20th Century Genocides

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Essential Questions:

Q1 – Why do people make distinctions between us and them?
Q2- How does society influence our identity
Q3- What influences peoples’ choices when faced with injustices?
Q4- What circumstances make genocide possible?

Opening Activities on Genocide


1. Define genocide in your own words
3. Make a list of all the things you associate with genocide
4. Explain the difference between a genocide and a mass murder.

Class activity:

Spectrum of Violence
Spectrum of violence.PNG

As a class will decide where each of the acts below should be placed on the Spectrum

A world is populated by two groups of people: Purple people and Pink people.

  • Spitting on someone because they are Purple
  • Calling someone bad names because they are Purple
  • Beating up a random Purple person walking down the street because they are Purple
  • Passing a law to prevent all Purple people from getting jobs by Pink People
  • Ransacking a neighborhood, breaking windows of houses and painting graffiti on Purple peoles' homes
  • Killing a family because they are purple
  • Rounding up Purple people and taking them to a school yard and killing them

  • What do you think is the message of this activity?

Genocide Anticipation Guide

(paper copy distributed to both classes)

Questions to Consider:

  • What makes some people resist and others obey authority?
  • How was it possible for the whole world to stand by without halting the destruction?
  • How can we ensure that laws and rules are applied to everyone in the same way?
  • Where does one draw the line between obeying the law or obeying one’s conscience?
  • Under what conditions are most people likely to feel more responsible for helping others?

Human Nature: Opinion Survey:

  • A paper copy will be provided to each student
  • Don't forget the analysis at the end of the survey

Genocide Convention: Here (Homework for period 3 and 4)
  • A paper copy will also be provided
  • Mark up the Text
  • Be sure to circle and define words unfamiliar to you
  • This markup will include the "So What" paragraph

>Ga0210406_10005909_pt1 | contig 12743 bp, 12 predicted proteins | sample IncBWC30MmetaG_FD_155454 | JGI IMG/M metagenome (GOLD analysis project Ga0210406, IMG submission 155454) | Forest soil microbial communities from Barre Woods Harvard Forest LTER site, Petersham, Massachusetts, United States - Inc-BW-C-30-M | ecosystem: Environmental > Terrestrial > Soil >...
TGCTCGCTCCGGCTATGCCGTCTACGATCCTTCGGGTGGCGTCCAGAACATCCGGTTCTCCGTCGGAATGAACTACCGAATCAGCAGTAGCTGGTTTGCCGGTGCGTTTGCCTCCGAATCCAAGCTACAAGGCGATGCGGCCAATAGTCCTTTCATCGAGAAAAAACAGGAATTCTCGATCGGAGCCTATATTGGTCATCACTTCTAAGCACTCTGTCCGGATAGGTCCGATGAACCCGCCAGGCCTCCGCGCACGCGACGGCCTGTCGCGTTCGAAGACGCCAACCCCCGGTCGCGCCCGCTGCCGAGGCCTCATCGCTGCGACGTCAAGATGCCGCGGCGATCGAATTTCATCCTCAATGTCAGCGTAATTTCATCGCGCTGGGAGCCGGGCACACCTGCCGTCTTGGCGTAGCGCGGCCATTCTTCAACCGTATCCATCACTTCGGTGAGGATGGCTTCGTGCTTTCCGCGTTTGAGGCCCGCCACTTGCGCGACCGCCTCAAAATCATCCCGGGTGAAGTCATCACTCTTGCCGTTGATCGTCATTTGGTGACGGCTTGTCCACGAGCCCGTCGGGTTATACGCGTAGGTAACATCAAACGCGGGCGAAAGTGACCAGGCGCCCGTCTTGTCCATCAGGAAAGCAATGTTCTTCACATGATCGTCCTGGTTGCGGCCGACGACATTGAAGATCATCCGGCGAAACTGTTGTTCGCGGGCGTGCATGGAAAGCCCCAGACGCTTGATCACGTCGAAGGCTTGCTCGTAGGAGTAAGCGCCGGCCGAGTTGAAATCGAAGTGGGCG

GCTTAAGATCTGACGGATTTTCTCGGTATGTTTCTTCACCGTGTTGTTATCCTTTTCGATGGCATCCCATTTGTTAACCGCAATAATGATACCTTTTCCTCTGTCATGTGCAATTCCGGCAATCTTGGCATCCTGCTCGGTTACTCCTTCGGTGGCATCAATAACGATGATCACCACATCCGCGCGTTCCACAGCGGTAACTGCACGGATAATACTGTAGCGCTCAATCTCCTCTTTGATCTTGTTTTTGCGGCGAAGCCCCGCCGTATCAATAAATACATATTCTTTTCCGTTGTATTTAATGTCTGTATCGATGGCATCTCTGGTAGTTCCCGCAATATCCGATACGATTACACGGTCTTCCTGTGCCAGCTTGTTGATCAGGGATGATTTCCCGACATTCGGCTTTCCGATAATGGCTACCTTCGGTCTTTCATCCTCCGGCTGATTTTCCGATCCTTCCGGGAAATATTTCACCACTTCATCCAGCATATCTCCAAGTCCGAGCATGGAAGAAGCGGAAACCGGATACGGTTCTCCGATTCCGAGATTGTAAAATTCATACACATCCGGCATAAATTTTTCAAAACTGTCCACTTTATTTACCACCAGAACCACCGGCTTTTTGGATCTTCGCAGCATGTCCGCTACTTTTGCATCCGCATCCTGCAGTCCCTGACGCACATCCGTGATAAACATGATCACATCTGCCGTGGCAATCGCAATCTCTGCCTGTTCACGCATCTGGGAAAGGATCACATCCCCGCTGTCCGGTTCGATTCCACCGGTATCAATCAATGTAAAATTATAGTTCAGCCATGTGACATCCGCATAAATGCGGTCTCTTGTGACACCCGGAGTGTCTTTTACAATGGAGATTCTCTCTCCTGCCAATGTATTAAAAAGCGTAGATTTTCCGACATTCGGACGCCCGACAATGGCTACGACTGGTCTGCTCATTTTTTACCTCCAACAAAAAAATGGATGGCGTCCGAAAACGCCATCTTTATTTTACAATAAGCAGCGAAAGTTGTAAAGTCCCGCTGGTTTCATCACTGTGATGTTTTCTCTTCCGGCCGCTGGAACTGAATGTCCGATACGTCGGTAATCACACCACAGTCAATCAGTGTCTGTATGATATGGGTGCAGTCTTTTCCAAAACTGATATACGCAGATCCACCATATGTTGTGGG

Pryamid of Hate.png

We will use this chart in our study of Genocides

Wednesday, February 5th: Classes will meet in the LibraryNote: In the event of snow, work is to be completed at home

  • Create a 20th Century Genocide page on your wiki
  • Down load a picture that you feel best represents the Act of Genocide
  • To get to my 20th century Genocide page, click more at the end of pages listed on the right side of my wiki
  • Copy and paste questions to be considered from my wiki to yours

  • Copy the link to the Ten Stages of Genocide Here
  • Copy the ten Stages of Genocide into a Google Doc to Mark up:
1. Start with the title
2. Look up words you do not know
3. Add comments

Side Bar: Basis of the Vulcan greeting in Jewish history

Complete template on stages of Genocide as a Google Doc:

  • When complete upload link for your document to your wiki

Use the ten stages of Genocide document:

Use the timeline on this link and your knowledge of history to identify how the Holocaust fit into the 10 stages of genocide:
Holocaust Time Line
History Place on Holocaust

Opener: What is Elie Wiesel's message in this quote:
What types of actions could you take?

“I swore never to be silent whenever and wherever human beings endure suffering and humiliation. We must take sides. Neutrality helps the oppressor, never the victim. Silence encourages the tormentor, never the tormented.”
Elie Wiesel

Holocaust Video (School Project) by grkitkat

For absent students, a digital copy of the dialectical journal is provided:

Nazi Propaganda poster activity:

NaziPropaganda 1.jpg

nazi propoganda 2.jpg

Nazi Proganda 3.jpg

Nazi propoganda 5.jpg

The path to Nazi Genocide:

Published onJan 13, 2014 by the United States Holocaust Museum.